Jersey Fusion off to a strong start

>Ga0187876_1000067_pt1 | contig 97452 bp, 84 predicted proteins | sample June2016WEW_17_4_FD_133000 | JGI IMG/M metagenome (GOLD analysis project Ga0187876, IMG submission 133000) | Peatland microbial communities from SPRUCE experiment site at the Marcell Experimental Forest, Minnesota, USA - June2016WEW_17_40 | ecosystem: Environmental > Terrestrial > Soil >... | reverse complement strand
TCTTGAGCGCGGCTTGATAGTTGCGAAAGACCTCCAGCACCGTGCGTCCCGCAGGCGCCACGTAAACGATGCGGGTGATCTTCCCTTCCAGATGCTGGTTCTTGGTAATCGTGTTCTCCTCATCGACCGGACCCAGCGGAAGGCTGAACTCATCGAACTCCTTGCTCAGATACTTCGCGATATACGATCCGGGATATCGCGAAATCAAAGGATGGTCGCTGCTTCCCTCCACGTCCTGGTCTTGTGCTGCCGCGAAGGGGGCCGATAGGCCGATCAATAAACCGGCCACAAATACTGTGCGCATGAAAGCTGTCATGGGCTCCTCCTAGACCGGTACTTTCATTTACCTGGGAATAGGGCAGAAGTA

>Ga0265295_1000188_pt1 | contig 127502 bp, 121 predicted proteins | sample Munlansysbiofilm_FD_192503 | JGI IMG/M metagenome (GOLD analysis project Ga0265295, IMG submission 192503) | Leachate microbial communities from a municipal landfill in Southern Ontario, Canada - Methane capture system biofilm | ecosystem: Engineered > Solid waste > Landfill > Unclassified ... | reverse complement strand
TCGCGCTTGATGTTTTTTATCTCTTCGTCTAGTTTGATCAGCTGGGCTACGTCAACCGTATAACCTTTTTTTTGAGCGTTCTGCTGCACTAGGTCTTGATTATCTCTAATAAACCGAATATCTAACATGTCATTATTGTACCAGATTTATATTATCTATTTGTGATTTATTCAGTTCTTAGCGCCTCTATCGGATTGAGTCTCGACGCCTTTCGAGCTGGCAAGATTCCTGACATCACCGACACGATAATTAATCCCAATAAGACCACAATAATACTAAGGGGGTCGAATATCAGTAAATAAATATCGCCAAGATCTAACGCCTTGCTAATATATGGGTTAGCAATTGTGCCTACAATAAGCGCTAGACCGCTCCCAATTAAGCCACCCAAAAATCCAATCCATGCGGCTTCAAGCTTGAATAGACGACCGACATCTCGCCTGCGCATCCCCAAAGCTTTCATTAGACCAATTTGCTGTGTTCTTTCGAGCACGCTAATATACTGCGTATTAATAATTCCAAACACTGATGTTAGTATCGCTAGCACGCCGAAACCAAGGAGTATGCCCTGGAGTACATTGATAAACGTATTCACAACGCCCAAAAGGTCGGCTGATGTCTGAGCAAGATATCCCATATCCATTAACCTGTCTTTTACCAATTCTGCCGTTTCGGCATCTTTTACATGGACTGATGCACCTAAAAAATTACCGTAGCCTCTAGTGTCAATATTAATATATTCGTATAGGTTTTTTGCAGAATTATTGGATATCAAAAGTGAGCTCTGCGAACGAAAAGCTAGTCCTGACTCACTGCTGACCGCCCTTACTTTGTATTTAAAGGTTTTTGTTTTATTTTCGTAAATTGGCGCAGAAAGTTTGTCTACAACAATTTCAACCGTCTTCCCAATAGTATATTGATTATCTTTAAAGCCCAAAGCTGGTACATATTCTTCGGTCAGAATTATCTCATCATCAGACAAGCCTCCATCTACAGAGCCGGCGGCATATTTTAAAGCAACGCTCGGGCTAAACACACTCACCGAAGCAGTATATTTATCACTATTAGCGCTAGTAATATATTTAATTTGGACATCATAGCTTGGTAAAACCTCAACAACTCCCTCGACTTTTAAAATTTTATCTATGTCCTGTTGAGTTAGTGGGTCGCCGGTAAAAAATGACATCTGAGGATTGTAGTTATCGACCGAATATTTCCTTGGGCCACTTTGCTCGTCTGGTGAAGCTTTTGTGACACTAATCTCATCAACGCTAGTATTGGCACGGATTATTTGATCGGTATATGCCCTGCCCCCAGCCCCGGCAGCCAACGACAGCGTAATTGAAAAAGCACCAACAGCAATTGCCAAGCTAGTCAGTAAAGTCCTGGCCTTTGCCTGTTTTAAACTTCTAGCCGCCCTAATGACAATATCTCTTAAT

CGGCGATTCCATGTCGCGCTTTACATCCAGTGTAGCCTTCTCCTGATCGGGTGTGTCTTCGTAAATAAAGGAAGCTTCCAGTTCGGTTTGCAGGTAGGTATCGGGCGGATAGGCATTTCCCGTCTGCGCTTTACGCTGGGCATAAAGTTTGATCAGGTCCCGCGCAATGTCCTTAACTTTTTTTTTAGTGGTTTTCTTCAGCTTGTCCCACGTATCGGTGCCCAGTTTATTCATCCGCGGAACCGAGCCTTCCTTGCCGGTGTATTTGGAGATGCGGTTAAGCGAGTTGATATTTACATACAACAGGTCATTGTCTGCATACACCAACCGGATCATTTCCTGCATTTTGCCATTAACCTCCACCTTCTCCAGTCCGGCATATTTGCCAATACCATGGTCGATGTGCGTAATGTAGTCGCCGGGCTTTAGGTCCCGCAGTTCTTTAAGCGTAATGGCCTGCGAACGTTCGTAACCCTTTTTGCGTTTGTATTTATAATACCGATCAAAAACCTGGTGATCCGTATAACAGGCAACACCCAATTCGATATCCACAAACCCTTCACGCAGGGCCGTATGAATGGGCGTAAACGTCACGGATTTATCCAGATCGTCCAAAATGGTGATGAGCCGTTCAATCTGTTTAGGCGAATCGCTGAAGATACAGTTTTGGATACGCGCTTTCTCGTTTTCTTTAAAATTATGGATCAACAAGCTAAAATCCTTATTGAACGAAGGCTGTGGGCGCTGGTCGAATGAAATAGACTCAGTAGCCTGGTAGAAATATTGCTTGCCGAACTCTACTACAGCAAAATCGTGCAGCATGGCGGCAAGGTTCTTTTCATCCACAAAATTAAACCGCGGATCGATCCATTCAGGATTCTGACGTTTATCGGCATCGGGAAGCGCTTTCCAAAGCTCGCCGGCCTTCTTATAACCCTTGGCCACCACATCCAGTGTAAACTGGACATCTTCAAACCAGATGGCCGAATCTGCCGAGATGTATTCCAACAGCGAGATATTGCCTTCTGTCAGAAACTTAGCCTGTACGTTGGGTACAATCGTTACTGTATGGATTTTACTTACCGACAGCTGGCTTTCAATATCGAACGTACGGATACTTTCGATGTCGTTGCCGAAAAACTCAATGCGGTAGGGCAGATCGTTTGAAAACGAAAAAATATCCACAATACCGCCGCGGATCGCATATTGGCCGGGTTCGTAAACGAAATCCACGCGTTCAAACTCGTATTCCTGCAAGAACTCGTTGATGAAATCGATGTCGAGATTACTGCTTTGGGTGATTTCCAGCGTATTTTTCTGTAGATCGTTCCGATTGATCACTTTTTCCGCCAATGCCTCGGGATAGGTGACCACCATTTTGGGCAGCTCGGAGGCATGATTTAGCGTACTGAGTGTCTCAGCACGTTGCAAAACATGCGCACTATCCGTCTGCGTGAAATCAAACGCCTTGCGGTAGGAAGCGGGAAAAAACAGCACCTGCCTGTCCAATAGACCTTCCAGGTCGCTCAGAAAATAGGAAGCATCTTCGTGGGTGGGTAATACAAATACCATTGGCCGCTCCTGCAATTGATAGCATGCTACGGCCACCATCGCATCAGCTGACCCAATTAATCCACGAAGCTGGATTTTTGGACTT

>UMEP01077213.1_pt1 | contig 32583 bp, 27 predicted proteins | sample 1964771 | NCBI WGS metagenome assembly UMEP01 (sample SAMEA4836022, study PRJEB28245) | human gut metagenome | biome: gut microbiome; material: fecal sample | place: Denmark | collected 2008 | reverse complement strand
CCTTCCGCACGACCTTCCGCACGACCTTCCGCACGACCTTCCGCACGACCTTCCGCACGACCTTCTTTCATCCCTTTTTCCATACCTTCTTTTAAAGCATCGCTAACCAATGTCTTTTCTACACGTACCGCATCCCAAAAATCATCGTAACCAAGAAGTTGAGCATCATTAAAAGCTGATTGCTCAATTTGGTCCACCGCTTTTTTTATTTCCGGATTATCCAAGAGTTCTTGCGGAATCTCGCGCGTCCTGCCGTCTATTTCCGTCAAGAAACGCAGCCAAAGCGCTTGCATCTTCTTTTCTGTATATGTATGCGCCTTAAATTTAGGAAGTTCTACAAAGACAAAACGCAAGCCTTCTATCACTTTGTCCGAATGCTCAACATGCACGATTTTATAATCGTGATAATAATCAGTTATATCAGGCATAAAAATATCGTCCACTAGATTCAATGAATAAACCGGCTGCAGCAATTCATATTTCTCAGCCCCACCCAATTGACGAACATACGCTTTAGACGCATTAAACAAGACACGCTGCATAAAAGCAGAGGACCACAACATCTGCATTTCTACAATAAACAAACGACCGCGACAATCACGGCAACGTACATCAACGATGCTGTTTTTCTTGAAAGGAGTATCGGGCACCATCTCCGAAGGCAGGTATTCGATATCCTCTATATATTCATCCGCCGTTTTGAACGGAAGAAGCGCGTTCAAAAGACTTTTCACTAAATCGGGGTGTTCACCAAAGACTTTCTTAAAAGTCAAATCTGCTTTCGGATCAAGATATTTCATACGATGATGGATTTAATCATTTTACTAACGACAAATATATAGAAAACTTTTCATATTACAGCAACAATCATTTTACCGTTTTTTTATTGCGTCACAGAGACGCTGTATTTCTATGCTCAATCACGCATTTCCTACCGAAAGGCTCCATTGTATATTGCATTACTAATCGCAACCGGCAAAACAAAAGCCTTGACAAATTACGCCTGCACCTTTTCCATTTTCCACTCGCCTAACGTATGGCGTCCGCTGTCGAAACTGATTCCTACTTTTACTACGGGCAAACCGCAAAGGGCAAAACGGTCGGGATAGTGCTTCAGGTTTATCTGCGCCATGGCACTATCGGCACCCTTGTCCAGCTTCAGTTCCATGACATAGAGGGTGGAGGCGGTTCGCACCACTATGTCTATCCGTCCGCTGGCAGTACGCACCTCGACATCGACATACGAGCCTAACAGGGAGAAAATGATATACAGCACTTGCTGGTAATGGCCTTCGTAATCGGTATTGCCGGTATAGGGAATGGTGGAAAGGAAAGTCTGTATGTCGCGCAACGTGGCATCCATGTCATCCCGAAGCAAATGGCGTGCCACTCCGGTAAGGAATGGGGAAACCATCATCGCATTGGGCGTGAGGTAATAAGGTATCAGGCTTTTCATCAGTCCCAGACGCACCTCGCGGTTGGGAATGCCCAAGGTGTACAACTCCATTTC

first_img The Jersey Fusion, a first-year women’s semi-pro basketball team, has gotten off to a fast start. Jersey Fusion The 3-1 Fusion play at the Red Bank Salvation Army as a first-year team for the Women’s Blue Chip Basketball League. The Fusion are coached and owned by former Monmouth University player Audrey Taylor. Taylor explained what semi-pro actually means. “These are pro-level athletes at lower skill levels,” Taylor said. “There are some players who used to — and still do — play overseas, as well as some former WNBA (Women’s National Basketball Association] players.” Taylor is currently in her fourth year as the assistant coach of the Cardinal McCarrick High School Lady Eagles in South Amboy. Prior to coaching at Cardinal Mc- Carrick, she spent time as an assistant coach at Monmouth University and coached and trained youths at recreational facilities in Virginia. Taylor’s longtime friend and partner, Rodney Harris, serves as the Fusion’s director of basketball operations. “I coordinate gym time, transportation, and help the girls with fundraising,” Harris said. “I also act as a scrimmage player against the girls.” Below left: Jersey Fusion’s Geneva Livingston tries to get her hand on a loose ball during the second quarter of the game against the Whitehall Lazers held at the Red Bank Salvation Army on June 20. Harris was a standout basketball player at South River High School from 1983 to 1987 and has amassed a 147-18 record coaching youth basketball for 10 years. Harris has also served full time with the 108th Air Refuel Wing at McGuire Air Force Base for the past 13 years. Harris and Taylor have another business, called Millennium Ballers, which specializes in youth basketball training. So far, the two have enjoyed their fast start but differ on what the expectations were when they were going in. “No, we didn’t expect the early success,” Taylor said. “Being a new team, with the reputation the league has, we didn’t expect to be this good this quick.” “Honestly, I thought we’d be 4-0,” Harris said. “But you’ve got to understand, we are a new team and haven’t gotten to see a lot of the teams play.” According to Taylor, players’ pay varies widely. “It really varies a lot throughout the league,” she said. “Some players get $150 or so per game and some only get compensation for travel.” While the team operates on a low budget, this is an opportunity for the players to showcase their skills on the court. “Hopefully, we get some scouts from the WNBA or overseas [to] come out and see some of the girls play,” Harris said. “These girls can really [play].” The team is composed mostly of local women, including Felecia Harris, Geneva Livingston and Tomora Young, who all hail from Red Bank. “It’s been fun and exciting so far,” Livingston said last week. “We have really started to click.” Livingston has been a friend and summer league teammate of Taylor for the past two years, but said the coach-player relationship has been a smooth transition. “It hasn’t been difficult at all,” Livingston said. “She believes in me and I take what she says as constructive criticism.” The roster includes former college players from Monmouth, Rutgers, Delaware, St. Peter’s College and Rider University among others. Five-foot-9 former Western Michigan Bronco Carrie Moore leads the team. Moore is averaging 23.7 points and 8.0 rebounds per game. Moore led the nation in scoring at Western Michigan during the 2006-07 season by averaging 25.4 points per game. Moore also briefly appeared in the WNBA. “Carrie Moore is our role model,” Taylor said. “She has played in the WNBA and overseas.” Also putting up big numbers is the 5- foot-10 guard Livingston, who is averaging 16.0 points and 6.7 rebounds, and 6-foot-1 Wagner College alumna Leeah Thomas, who is averaging nine points, 8.5 rebounds and one block per game. “Geneva is our on-court leader,” Taylor said. “She is our ‘silent assassin.’ She is a great shooter and very calm out there on the court.” One weakness thus far for the team has been their lack of size and their rebounding deficiencies. “Rebounding has been a problem so far,” Taylor said. “We are believing in each other, and our chemistry is going to be very solid.” “Rebounding has been a problem,” Harris agreed. “We are not really big. “Well, we have some bigger girls, but no true post player,” Harris added. “Everyone wants to be a guard.” “We need to be more consistent on both ends of the court,” said Livingston, who spends time as both a small and power forward. “A lot of what we have discussed after the games has been missing defensive assignments and things like that. “Once we get a little more consistent, we will be very tough to beat,” she added. While the Fusion may not have the size, they have built their early start with speed. “We play an up-tempo, fundamentally sound style,” Taylor said, “a mix of old school and new school. “We have some flashy new-school players,” Taylor added, “but we are fundamental. We box out, run plays and set screens.” The Fusion’s speed also translates on the defensive side of the court, as they play a very active zone to go along with a fullcourt press. “We play two types of defense mostly,” Taylor said. “We play a 3-2 match-up zone as well as a full-court man-to-man press.” One of the challenges of the season is that the teams operate out-of-pocket from the owners. “Fundraising has been difficult as a firstyear team,” Taylor said. “Getting word out and getting people to come to the games has been difficult.” “Being the only women’s semi-pro team in New Jersey, it’s been hard to get people to go to the games,” Livingston said. “It’s been hard to get support, but I think it’s starting to grow because we are winning.” Another challenge for the low-budget team is travel. Teams in the same division include teams from Massachusetts, Delaware, New York City, Long Island, Virginia, and Washington, D.C. According to Taylor, travel has yet to be a problem, and the team takes vans to away games. “Travel has not been too bad,” Taylor said. “They put a four- to five-hour limit on how far a team travels.” “We got up to New Hampshire in four or five hours,” Taylor added. “We made it down to Virginia in about three and a half hours.” So far, the experience has been viewed as a positive one for both Taylor and Harris. “It’s been really exciting so far,” Harris said, adding, “I’m glad I’m a part of this.” “It’s been great so far,” Taylor agreed. The Fusion swept through a home-andhome series with the Massachusetts Marvels, as well as defeating the Delaware Lady Destroyers and losing by 15 to the DC Bluestreakz. The Fusion hosted the 1-1 Whitehall Lazers on June 20 at the Red Bank Salvation Army in the fifth of the 11-game schedule. Tickets may be purchased online at the Fusion’s website, http://www.jerseyfusion. com, or may be purchased on-site. Locals on roster of women’s semi-pro basketball team BY KENNY WALTER Staff Writer last_img